Great Horned Owls

Great Horned Owl

Photo Credit – Santa Cruz Museum of Natural History

I had the privilege of seeing not one, but two great horned owls near my home. Not only that, they stayed put so we could watch them. In general great horned owls are nocturnal and prefer forests, but these two were just hanging out mid-morning on a grey day. And while we have trees around, I certainly wouldn’t consider my area a forest. But we do have lots of little critters for owls to hunt.

Great horned owls are large, stocky birds. To me, those two sentries seemed huge. But they only weigh between 3 and 4 pounds…hollow bones, after all. Despite this slight weight, they are fierce predators able to take on prey much larger than themselves. Their talons grip so tightly they can sever the spine of their prey. Short, wide wings allow these owls to maneuver between the trees effortlessly and they fly almost silently, like a ninja. Unsuspecting prey never hear them coming.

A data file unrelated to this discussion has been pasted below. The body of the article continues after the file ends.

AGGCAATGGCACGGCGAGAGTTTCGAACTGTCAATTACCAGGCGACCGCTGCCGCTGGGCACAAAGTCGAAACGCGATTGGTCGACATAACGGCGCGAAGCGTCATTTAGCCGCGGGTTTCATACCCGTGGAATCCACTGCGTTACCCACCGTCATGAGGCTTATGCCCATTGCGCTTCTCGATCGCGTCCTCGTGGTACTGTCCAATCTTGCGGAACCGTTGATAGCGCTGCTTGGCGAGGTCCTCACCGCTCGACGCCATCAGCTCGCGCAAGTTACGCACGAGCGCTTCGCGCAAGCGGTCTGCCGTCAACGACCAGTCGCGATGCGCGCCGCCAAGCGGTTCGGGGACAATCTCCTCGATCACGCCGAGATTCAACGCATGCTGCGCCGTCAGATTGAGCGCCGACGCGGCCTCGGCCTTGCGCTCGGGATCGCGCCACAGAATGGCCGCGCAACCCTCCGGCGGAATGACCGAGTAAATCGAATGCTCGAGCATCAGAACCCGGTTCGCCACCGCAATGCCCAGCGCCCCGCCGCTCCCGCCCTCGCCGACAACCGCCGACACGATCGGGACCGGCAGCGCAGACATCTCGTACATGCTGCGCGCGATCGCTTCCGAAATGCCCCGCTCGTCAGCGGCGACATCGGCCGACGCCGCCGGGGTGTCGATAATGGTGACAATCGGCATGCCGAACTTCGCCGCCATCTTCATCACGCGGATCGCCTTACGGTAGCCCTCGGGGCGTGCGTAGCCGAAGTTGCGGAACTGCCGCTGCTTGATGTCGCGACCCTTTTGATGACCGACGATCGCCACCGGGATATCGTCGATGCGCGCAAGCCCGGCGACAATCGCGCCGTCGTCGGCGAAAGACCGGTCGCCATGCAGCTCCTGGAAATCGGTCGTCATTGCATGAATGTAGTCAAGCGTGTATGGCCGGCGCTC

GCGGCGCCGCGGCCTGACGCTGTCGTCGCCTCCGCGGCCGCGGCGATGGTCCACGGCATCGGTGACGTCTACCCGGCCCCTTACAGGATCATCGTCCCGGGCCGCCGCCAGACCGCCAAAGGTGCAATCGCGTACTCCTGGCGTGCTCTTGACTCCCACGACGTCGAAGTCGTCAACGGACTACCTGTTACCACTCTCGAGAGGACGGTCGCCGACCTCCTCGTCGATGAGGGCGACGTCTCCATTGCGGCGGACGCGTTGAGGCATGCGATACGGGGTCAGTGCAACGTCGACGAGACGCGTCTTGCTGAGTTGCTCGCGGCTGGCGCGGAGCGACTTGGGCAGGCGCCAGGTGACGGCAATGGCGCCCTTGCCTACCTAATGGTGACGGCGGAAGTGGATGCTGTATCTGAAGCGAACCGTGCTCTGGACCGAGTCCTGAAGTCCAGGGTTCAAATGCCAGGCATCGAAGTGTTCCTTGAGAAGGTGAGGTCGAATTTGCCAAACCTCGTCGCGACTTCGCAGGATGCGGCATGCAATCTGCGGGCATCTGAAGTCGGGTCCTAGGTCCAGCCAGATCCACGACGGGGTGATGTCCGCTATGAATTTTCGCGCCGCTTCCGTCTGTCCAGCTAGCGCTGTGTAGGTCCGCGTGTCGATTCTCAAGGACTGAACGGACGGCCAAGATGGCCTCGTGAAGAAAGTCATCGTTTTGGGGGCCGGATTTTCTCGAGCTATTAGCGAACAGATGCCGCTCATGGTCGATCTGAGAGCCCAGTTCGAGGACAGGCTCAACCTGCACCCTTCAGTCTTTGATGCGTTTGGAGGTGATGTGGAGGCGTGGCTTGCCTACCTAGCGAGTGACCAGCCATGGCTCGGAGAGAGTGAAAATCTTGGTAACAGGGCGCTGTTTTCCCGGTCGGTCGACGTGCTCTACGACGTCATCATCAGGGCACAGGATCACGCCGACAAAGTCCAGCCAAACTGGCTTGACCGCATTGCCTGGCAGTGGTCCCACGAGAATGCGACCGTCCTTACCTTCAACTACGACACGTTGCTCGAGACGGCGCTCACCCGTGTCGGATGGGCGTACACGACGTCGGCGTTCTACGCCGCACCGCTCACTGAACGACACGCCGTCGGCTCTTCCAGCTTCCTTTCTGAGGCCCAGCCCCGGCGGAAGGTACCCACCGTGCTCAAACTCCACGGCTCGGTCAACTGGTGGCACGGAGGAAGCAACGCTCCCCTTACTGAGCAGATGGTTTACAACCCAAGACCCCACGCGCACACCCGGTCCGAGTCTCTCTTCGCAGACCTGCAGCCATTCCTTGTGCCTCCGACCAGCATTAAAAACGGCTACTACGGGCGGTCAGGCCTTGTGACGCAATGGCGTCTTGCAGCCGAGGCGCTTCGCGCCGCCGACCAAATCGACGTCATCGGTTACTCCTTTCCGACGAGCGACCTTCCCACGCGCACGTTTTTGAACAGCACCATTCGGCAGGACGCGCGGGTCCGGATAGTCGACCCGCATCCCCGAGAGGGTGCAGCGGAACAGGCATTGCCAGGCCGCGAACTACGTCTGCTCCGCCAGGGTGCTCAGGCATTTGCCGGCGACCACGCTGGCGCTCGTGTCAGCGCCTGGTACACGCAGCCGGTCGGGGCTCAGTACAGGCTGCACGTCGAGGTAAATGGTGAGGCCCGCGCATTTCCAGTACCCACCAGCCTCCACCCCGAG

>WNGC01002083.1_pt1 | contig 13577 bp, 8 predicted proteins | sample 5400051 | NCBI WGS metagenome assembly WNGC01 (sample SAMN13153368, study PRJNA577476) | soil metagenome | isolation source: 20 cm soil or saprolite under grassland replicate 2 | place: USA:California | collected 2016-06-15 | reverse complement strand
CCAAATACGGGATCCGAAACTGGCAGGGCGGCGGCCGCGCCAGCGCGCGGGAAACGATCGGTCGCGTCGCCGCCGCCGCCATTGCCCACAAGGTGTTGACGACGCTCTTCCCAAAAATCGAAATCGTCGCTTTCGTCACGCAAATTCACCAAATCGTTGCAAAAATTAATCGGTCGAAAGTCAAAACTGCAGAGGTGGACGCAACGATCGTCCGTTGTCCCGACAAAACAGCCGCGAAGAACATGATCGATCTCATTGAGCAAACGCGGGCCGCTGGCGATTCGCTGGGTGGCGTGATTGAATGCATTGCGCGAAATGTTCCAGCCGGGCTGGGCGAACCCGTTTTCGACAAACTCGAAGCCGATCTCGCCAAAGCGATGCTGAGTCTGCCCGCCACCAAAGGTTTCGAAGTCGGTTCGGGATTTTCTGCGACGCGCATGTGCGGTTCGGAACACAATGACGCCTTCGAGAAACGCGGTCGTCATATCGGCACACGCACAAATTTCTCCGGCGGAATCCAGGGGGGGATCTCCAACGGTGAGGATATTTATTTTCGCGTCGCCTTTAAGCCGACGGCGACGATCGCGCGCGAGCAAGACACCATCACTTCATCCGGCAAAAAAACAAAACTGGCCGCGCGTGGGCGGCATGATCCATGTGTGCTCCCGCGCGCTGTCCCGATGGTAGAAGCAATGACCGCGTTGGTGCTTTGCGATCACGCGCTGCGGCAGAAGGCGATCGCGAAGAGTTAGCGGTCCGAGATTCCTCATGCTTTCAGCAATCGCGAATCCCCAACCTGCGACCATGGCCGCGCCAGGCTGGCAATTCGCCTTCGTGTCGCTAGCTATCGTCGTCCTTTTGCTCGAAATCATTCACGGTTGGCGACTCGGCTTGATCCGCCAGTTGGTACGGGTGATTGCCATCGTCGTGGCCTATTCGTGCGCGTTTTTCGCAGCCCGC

Of course these birds have excellent eyesight and are well-adapted to night hunting. Interestingly though, their eyes don’t move in their sockets. Instead, great horned owl heads can swivel more than 180 degrees to see in every direction. These birds have excellent hearing, aided by their facial feathers which direct sound toward their ears.

Although I’ve been on the lookout for those owls, I haven’t seen them again. But they’re around. We hear them at night.